Most individuals considering an estate plan automatically select a close relative as their financial fiduciary, but this two-part blog post examines some potential pitfalls of this approach. Although the selection of a close family member can be appropriate, there are specific issues and potential problems that should be considered before making such a choice. Part I of this blog focused on the impact of selecting a family member on family harmony while Part II focuses on other potential disadvantages to such a decision.
Other Disadvantages to Choosing a Family Member as a Financial Fiduciary
While the impact of selecting a loved one on family dynamics is the most apparent drawback of not using a professional fiduciary, there are other potential disadvantages. Whether the individual is appointed to act as a trustee of a revocable trust, the executor of a will (referred to as a “personal representative” in some states), or an attorney-in-fact under a financial power of attorney, there are a number of issues that need to be considered.
Competence Regarding Financial Matters: A spouse or adult child constitutes a common selection to act as a financial fiduciary, but either of these choices might lack the necessary experience and financial expertise. While many people tend to consider administration of a trust or estate as a relatively simple and low risk “family matter”, the administration process of a trust or estate can involve complex financial arrangements and decisions that a family member might be ill-equipped to handle. The selected fiduciary should be mature, relatively financially savvy, and capable of interacting on an amicable basis with other beneficiaries and family members. However, an informed decision on who to name as a financial fiduciary should involve a discussion with legal counsel regarding the benefits, costs, burdens, and risks associated with selecting a family member rather than a professional third party.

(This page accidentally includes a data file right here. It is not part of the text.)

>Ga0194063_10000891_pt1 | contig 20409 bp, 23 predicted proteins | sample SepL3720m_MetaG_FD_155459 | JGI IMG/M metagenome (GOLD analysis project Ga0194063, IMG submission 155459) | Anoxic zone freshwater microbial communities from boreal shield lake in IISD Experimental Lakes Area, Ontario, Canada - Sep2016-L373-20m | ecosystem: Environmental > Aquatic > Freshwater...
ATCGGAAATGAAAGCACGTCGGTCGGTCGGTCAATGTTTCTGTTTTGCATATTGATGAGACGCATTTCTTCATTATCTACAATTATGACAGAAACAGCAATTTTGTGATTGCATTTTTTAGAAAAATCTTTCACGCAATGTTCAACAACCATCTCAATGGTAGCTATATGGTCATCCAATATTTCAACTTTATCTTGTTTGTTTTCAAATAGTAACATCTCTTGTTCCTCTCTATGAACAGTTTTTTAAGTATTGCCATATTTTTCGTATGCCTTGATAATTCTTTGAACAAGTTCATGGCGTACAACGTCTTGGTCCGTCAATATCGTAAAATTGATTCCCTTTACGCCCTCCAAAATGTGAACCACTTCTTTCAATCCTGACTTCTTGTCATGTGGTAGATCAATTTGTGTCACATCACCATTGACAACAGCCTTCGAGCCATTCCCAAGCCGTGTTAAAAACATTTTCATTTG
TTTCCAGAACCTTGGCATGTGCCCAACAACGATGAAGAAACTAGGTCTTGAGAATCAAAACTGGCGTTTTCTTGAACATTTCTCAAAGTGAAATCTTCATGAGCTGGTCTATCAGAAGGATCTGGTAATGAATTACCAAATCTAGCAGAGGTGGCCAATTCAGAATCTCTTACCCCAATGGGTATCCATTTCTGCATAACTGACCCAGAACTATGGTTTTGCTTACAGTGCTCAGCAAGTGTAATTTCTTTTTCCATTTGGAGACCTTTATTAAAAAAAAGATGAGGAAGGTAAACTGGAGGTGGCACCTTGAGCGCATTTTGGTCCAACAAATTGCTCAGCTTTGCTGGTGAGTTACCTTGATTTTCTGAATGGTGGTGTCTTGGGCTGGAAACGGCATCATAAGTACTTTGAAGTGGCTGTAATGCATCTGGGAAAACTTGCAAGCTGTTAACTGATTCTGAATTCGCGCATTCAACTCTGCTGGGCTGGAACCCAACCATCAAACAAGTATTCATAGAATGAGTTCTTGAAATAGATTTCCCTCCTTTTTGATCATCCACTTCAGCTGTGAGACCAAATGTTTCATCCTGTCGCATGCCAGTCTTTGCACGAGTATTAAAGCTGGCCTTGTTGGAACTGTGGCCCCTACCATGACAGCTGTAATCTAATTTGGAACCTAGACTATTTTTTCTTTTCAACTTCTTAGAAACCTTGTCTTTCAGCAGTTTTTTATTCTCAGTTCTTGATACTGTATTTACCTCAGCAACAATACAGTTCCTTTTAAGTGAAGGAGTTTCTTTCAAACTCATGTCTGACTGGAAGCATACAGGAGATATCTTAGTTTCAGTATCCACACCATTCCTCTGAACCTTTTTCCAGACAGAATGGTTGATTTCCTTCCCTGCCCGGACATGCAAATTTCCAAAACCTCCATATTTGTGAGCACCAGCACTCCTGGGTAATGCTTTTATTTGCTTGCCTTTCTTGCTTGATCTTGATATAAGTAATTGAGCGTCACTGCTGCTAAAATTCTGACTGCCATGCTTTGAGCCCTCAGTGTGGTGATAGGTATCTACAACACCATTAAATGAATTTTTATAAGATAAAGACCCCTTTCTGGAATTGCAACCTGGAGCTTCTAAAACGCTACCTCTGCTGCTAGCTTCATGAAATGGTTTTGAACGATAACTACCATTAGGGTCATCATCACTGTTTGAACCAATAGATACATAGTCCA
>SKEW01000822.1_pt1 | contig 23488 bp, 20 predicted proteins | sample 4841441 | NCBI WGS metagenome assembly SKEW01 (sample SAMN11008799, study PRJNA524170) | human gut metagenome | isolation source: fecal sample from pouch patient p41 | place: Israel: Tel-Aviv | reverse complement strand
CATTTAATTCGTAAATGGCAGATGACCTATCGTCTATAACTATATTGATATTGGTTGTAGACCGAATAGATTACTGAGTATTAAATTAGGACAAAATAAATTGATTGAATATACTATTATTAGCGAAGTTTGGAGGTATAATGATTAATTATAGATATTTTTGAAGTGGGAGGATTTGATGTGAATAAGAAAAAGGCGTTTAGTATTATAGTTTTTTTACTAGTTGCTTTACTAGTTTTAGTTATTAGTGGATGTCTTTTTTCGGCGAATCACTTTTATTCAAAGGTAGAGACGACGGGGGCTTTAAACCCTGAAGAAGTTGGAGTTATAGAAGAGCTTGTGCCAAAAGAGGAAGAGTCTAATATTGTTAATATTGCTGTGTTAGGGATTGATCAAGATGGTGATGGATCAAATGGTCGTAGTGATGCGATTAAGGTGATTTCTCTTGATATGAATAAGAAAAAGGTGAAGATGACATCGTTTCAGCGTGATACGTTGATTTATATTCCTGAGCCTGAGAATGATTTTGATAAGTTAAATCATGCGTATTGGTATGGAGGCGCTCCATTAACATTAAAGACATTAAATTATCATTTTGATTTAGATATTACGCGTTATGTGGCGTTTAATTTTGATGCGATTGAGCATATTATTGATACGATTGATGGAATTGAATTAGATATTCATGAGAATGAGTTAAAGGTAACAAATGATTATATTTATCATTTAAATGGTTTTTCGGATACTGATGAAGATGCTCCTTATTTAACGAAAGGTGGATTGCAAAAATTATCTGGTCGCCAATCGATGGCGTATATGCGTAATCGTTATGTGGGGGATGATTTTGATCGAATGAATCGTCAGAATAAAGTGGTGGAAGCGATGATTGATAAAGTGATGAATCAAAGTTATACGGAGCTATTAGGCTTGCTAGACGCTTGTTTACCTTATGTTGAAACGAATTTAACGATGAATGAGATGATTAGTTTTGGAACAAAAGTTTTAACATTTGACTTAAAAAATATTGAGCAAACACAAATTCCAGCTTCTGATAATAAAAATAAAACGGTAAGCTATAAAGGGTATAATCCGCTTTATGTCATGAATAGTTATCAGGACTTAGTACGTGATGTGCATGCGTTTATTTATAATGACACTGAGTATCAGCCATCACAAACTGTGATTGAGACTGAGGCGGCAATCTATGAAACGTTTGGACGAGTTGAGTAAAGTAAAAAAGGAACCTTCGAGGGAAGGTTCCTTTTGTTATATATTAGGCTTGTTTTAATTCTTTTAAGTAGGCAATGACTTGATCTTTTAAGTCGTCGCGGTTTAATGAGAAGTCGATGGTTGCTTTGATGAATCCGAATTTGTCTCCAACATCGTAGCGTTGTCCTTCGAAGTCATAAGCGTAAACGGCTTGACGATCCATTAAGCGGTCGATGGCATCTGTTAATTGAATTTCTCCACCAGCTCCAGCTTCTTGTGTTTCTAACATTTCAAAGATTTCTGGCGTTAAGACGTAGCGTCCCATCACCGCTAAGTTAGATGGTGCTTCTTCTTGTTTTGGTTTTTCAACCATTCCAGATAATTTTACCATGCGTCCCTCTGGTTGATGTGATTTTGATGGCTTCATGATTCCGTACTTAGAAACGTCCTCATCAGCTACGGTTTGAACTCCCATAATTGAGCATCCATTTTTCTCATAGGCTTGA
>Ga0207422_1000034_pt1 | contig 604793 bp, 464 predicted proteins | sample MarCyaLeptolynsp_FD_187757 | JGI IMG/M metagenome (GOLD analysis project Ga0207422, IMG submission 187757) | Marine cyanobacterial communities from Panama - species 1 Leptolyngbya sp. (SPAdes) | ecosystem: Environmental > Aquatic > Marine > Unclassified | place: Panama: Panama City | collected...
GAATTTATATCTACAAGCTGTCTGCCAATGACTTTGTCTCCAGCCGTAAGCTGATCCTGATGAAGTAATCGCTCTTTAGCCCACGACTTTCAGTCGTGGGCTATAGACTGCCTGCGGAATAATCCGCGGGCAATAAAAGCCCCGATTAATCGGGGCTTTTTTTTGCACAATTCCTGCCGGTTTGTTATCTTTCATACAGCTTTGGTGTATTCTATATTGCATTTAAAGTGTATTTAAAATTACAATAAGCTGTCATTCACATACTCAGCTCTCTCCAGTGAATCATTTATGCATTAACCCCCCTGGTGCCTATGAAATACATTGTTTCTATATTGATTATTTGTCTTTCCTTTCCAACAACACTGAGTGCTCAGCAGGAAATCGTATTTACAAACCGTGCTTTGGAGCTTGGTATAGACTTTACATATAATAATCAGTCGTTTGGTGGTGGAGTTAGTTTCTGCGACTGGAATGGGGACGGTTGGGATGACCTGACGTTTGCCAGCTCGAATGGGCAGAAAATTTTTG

Lack of Objectivity: When a family member is designated to make estate and trust management and administration decisions, the appointed individual’s lack of objectivity can become a significant issue. Professionals like attorneys and financial planning experts do not have an emotional connection to the beneficiaries or a stake in the distribution of assets in an estate. However, a family member is in a position to be influenced by family friction and disputes. Since a spouse or adult child also will tend to serve a dual role as beneficiary and administrator or trustee, this also can create a conflict of interest that frustrates the intentions of the individual who crafts a will, trust, or financial power of attorney. The risk of conflicts of interest is even greater when the decedent has several prior marriages along with children and step-children from multiple prior relationships. An adult child or spouse might inappropriately wield his or her authority in a vindictive manner as recompense for real or perceived transgressions.
Insufficient Knowledge of the Law and Estate Planning Instruments: Family members are less likely to be well-versed than a professional fiduciary regarding relevant statutory and common law or compliance with the provisions of an estate planning instrument. Proper administration of a trust or financial power of attorney requires competence and knowledge in making and managing prudent investments. Estate or trust administration fiduciaries also must have a familiarity with requirements involving copies of estate planning instruments and mandatory accounting practices.
Time Commitment Issues: While professional fiduciaries can be expected to devote sufficient time to carrying out their duties, a family member often views accepting this responsibility as a “favor” to other family members. The family fiduciary can be hampered in performance of these duties by personal and business responsibilities. Administrative errors or an unintended breach of administrative duties can be costly and cause further friction between family members. If the family fiduciary is not consulting with legal counsel and/or professional financial advisors and/or tax experts, expensive mistakes are more common.
If you have questions about estate planning, estate administration, or the probate process, we welcome the opportunity to talk to you and answer your questions. We invite you to call the Kansas Estate Planning Attorneys at the Weber Law Office at (316) 265-7802 or to submit an inquiry form through this website to schedule your initial consultation.